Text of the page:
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Margaret J. Breakey:  Musician, Composer & Lyricist

Marilyn J. Breakey



Once again I am indebted to my often mentioned co-author, Ken Breakey.  Over the years his dedicated research and willingness to share hundreds of pages of that research with me has provided a substantial   basis for current manuscripts in   The Breakey Collection. However, early in 2008 a mail packet arrived from   Ken with something out of the ordinary:  a photocopy of a musical composition written for piano. Having long been fascinated by the accomplishments of many Breakey family members, this musical mystery   warranted a solution if possible.




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The front cover of the musical score that Ken sent  bears   an image of a furled American flag.  Superimposed upon the image is the following:  Most Reverently Dedicated To   the American Flag, beneath which appears the title,   The American Flag ~ Two Step ~,   followed by “Composed by M. J. Breakey, Published by C. C. Mellor Co. Ltd Pittsburgh, Pa [No date of publication or copyright date appears on the reproduction; however,   The Pittsburgh Sheet Music Collection provided by the Carnegie Library of Pittsburgh supplies the following date of publication as “1909?”].[1]    



With the assistance of a reference librarian at my local library who searched the World Catalog, a global catalog of library collections for librarians, it was determined that the original musical score is housed   at the University of South Florida. Further details note that the composition was published by the Union Music Company of Cincinnati, Ohio in 1900. (Retrieved 1/30/2009).



 With further research I came upon two more musical compositions by Ms. Breakey, the first being Gold Bug March.


The musical score, as indicated on the cover page,   was published by M J Breakey, Lawrenceburg, Indiana.  Immediately following   Ms. Breakey’s name there is a circle in which the numeral four is shown.  On page three at the beginning of the   musical score there appears the   title, and “M J Breakey.” At the bottom of  page three appears “copyright 1895 by M J Breakey.” Ms. Breakey’s full name does not appear anywhere in this musical score.[2]   The original is housed in


the Indiana State Museum.



The second musical score housed in the Indiana State Museum is that of Oh, Will You Be My Sweetheart, Then?



This musical score was published by the Bonanza Music Publishing Company of Philadelphia, Pennsylvania, and   as may be seen from the cover, the cost of the composition was fifty cents. On the bottom of   page three appears “copyright 1896 by Margaret J. Breakey.”  Ms. Breakey’s full name also appears at the top of page three immediately following the musical score title. To date, this is also the first appearance of Ms. Breakey as a lyricist.[3]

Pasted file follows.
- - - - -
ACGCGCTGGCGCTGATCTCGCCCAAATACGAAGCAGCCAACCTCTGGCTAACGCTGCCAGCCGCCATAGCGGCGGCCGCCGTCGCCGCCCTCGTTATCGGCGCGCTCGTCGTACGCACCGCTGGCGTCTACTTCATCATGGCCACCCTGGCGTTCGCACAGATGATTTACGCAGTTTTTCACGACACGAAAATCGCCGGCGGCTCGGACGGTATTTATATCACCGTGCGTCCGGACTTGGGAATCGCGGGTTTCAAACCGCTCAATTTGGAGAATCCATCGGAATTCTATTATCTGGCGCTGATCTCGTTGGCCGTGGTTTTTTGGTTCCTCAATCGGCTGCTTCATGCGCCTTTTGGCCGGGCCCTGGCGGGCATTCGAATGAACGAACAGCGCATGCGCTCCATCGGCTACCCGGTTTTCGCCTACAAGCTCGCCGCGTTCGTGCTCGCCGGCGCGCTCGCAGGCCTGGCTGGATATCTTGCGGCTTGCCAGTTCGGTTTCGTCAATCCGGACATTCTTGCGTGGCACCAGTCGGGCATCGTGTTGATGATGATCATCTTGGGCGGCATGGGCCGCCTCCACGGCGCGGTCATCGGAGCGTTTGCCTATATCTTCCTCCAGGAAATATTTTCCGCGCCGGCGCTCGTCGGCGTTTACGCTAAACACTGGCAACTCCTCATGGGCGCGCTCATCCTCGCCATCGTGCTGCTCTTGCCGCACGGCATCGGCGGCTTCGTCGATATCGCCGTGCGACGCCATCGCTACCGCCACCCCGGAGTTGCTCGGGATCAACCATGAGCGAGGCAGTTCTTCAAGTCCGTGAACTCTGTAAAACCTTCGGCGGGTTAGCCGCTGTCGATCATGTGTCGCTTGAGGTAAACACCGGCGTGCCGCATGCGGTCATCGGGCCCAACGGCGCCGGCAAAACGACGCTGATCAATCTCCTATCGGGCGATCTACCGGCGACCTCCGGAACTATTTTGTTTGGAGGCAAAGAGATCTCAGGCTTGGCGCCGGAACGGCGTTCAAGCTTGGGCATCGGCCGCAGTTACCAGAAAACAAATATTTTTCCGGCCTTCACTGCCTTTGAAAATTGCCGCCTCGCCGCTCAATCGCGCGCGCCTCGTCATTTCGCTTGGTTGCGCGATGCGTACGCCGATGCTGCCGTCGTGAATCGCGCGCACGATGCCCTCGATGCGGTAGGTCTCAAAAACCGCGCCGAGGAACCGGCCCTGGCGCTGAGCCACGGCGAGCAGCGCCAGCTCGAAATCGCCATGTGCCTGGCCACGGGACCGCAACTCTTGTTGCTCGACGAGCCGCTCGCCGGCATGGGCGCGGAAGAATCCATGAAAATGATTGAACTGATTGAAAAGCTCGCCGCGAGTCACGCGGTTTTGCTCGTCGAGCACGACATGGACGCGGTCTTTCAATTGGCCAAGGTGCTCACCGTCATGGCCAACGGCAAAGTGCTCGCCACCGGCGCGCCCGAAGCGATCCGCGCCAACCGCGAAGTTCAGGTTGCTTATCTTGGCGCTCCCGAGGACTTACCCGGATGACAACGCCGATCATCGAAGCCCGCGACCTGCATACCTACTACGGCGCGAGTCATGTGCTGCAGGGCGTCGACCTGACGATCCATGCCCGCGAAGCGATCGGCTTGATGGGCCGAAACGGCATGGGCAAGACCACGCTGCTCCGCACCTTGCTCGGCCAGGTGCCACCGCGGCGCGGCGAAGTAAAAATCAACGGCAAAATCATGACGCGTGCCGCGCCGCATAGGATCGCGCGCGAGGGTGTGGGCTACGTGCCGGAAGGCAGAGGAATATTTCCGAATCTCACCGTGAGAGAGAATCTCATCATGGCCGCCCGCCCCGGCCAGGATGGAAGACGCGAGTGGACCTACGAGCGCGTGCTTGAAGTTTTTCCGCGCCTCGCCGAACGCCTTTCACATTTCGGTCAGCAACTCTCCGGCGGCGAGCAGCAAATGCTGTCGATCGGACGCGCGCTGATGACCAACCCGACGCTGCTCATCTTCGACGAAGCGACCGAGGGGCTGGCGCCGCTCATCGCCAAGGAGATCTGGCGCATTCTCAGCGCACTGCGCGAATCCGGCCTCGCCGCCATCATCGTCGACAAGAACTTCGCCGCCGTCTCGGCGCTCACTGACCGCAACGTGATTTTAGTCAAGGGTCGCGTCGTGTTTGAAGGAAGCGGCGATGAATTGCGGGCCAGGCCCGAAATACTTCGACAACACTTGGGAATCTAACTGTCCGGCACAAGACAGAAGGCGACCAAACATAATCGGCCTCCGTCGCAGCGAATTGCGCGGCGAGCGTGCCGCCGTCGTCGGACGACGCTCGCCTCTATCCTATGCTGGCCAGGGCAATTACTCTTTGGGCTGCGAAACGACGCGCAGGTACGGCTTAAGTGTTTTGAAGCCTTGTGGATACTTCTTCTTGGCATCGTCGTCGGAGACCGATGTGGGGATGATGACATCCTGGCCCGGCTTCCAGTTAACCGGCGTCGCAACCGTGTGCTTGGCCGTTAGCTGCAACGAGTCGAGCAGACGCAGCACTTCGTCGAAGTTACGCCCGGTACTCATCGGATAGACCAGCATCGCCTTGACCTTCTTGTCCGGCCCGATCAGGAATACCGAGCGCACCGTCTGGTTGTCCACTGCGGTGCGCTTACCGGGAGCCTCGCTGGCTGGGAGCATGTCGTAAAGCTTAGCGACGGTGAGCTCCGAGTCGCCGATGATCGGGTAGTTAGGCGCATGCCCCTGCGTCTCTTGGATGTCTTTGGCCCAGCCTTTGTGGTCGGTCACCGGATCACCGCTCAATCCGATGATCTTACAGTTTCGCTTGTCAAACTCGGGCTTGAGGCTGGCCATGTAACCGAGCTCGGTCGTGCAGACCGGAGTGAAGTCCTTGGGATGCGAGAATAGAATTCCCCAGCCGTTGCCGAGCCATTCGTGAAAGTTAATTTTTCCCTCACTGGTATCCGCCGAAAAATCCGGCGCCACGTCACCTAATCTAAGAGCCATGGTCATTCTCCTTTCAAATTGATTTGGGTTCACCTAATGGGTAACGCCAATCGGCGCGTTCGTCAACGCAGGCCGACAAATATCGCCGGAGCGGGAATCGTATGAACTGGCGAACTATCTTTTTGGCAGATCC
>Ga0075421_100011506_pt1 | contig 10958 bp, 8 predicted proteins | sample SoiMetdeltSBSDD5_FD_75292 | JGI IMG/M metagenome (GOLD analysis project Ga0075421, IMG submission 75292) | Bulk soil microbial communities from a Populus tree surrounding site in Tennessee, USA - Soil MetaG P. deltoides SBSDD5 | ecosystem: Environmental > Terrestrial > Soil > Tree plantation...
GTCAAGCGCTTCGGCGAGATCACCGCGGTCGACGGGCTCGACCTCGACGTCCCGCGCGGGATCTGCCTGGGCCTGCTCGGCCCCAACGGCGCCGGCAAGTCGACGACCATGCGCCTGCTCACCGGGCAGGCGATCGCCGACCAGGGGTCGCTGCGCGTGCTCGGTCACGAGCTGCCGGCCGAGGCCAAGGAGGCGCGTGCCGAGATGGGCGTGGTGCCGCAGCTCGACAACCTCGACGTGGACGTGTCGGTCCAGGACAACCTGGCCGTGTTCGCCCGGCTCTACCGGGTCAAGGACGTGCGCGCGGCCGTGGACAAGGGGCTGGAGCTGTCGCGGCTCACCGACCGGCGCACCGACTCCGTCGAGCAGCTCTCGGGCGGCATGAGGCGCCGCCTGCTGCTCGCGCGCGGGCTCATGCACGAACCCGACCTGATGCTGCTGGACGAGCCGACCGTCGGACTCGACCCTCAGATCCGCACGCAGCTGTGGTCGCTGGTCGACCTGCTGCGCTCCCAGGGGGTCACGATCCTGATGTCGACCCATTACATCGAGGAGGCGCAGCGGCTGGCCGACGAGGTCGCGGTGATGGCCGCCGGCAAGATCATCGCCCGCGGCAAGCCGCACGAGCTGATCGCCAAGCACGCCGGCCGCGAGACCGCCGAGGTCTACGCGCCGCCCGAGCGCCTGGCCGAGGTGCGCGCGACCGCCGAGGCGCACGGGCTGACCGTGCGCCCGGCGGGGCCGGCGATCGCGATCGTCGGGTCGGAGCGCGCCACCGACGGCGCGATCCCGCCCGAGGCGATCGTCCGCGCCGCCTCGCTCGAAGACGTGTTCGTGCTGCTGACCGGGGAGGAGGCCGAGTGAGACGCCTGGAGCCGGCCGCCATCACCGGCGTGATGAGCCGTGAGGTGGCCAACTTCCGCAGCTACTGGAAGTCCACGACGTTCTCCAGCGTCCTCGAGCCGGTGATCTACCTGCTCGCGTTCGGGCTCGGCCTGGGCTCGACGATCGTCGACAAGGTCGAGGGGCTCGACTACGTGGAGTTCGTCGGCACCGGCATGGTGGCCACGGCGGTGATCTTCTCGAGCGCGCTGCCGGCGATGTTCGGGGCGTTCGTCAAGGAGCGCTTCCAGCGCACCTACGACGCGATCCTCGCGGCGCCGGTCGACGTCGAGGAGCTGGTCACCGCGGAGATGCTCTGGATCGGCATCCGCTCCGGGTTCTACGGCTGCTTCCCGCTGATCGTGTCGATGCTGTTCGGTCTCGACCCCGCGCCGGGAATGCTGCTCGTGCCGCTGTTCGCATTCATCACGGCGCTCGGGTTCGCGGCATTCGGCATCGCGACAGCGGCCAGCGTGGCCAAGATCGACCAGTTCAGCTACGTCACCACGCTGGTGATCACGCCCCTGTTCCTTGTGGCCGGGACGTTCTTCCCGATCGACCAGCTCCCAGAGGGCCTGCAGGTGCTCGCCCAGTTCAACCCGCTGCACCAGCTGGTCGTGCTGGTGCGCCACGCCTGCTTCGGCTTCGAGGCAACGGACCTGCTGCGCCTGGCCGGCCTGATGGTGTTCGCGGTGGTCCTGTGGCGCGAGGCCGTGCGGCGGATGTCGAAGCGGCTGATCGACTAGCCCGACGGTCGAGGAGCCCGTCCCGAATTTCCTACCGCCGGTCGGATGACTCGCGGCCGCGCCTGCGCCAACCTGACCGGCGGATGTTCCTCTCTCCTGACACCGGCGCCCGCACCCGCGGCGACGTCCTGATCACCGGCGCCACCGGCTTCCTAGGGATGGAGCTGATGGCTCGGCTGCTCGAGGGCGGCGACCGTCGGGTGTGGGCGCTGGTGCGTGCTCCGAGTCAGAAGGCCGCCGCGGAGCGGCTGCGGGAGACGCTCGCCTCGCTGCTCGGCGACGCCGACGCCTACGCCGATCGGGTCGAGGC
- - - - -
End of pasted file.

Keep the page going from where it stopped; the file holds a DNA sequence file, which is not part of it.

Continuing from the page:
1.         Oh! Will you be my sweetheart

            When summer days are gone,

             When the roses droop and fade, love,

            And the winter snows are on,

            Or will you forget me,

            When the summer flow’rs have fled,

            Will your heart grow cold as the winter snow

            Or will you be my sweetheart, then?


2.         Oh! Will you be my sweetheart

            When youth’s bright days are gone,

            When the golden hours have faded,

            And the shadows of life are on,

            Or will you then forget me,

            When the summer flow’rs have fled,

            Will you heart grow cold, as the winter snow,

            Or will you be my sweetheart, then?


3.         Oh! Will you be my sweetheart,

            No dark days then there’ll be,

            But in the light or shadow,

            ‘Twill all be sunshine for me,

            There’ll be no doubt of falsehood,

            And all will so true,

            If you’ll only be my sweetheart, love,

            Oh! Will you be my sweetheart, then?



            The dearest of sweethearts, are sweethearts then

            When the shadows of life fall fast,

            Will your heart be cold, as the winter snow,

            Or will you be my sweetheart, then?


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Little is known of Margaret Breakey’s early   musical interests although one may assume that as a public school student in Indiana   she was familiar with   Loomis’ 9   Progressive Music Lessons.    [Author’s note:  George Loomis began teaching music in Indiana in 1866, later becoming the first superintendent of music in the Indianapolis public school system. He also published   music education books   that introduced public school students in Indiana, as well as surrounding states, to music theory and applied music.][4][5]


Ms. Breakey’s continued interest in music   was evident in later years as reported by Chris McHenry: “Margaret Breakey wrote and published a number of popular songs around the turn of the century, including some with patriotic themes and some in a more danceable form.  Margaret Breakey worked for a time selling pianos for the Cook Piano Company that manufactured them in Greendale.”[6]